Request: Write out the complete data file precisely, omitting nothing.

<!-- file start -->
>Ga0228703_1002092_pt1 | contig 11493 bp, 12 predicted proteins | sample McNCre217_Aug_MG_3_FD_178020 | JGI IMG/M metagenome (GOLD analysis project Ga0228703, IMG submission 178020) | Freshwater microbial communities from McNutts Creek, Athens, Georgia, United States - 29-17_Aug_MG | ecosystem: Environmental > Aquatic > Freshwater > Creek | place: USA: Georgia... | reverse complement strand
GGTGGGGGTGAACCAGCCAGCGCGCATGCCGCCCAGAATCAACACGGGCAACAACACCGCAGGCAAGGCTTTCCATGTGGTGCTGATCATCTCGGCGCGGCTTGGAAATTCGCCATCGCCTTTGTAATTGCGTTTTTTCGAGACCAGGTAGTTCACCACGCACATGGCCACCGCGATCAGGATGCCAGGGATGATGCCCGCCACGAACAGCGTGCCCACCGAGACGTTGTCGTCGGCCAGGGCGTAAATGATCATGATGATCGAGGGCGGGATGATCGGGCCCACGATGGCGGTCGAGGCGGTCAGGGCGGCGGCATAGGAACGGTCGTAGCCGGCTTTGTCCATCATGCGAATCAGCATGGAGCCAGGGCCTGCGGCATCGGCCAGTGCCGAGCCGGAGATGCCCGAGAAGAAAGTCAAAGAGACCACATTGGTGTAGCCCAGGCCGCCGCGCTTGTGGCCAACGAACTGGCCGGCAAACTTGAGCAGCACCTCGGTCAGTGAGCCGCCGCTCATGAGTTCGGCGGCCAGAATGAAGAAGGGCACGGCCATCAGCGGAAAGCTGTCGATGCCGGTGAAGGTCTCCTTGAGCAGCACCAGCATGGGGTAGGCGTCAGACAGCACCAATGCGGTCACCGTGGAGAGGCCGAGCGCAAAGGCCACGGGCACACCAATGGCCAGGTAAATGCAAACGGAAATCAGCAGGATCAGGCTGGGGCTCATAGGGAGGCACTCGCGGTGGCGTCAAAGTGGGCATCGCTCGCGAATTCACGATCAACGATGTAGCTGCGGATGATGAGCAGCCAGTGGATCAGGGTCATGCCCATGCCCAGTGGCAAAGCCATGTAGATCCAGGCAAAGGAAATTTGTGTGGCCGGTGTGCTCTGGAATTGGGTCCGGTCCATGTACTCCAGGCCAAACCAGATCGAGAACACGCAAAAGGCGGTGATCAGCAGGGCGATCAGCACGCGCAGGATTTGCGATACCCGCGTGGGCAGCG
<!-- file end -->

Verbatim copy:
>Ga0228703_1002092_pt1 | contig 11493 bp, 12 predicted proteins | sample McNCre217_Aug_MG_3_FD_178020 | JGI IMG/M metagenome (GOLD analysis project Ga0228703, IMG submission 178020) | Freshwater microbial communities from McNutts Creek, Athens, Georgia, United States - 29-17_Aug_MG | ecosystem: Environmental > Aquatic > Freshwater > Creek | place: USA: Georgia... | reverse complement strand
GGTGGGGGTGAACCAGCCAGCGCGCATGCCGCCCAGAATCAACACGGGCAACAACACCGCAGGCAAGGCTTTCCATGTGGTGCTGATCATCTCGGCGCGGCTTGGAAATTCGCCATCGCCTTTGTAATTGCGTTTTTTCGAGACCAGGTAGTTCACCACGCACATGGCCACCGCGATCAGGATGCCAGGGATGATGCCCGCCACGAACAGCGTGCCCACCGAGACGTTGTCGTCGGCCAGGGCGTAAATGATCATGATGATCGAGGGCGGGATGATCGGGCCCACGATGGCGGTCGAGGCGGTCAGGGCGGCGGCATAGGAACGGTCGTAGCCGGCTTTGTCCATCATGCGAATCAGCATGGAGCCAGGGCCTGCGGCATCGGCCAGTGCCGAGCCGGAGATGCCCGAGAAGAAAGTCAAAGAGACCACATTGGTGTAGCCCAGGCCGCCGCGCTTGTGGCCAACGAACTGGCCGGCAAACTTGAGCAGCACCTCGGTCAGTGAGCCGCCGCTCATGAGTTCGGCGGCCAGAATGAAGAAGGGCACGGCCATCAGCGGAAAGCTGTCGATGCCGGTGAAGGTCTCCTTGAGCAGCACCAGCATGGGGTAGGCGTCAGACAGCACCAATGCGGTCACCGTGGAGAGGCCGAGCGCAAAGGCCACGGGCACACCAATGGCCAGGTAAATGCAAACGGAAATCAGCAGGATCAGGCTGGGGCTCATAGGGAGGCACTCGCGGTGGCGTCAAAGTGGGCATCGCTCGCGAATTCACGATCAACGATGTAGCTGCGGATGATGAGCAGCCAGTGGATCAGGGTCATGCCCATGCCCAGTGGCAAAGCCATGTAGATCCAGGCAAAGGAAATTTGTGTGGCCGGTGTGCTCTGGAATTGGGTCCGGTCCATGTACTCCAGGCCAAACCAGATCGAGAACACGCAAAAGGCGGTGATCAGCAGGGCGATCAGCACGCGCAGGATTTGCGATACCCGCGTGGGCAGCG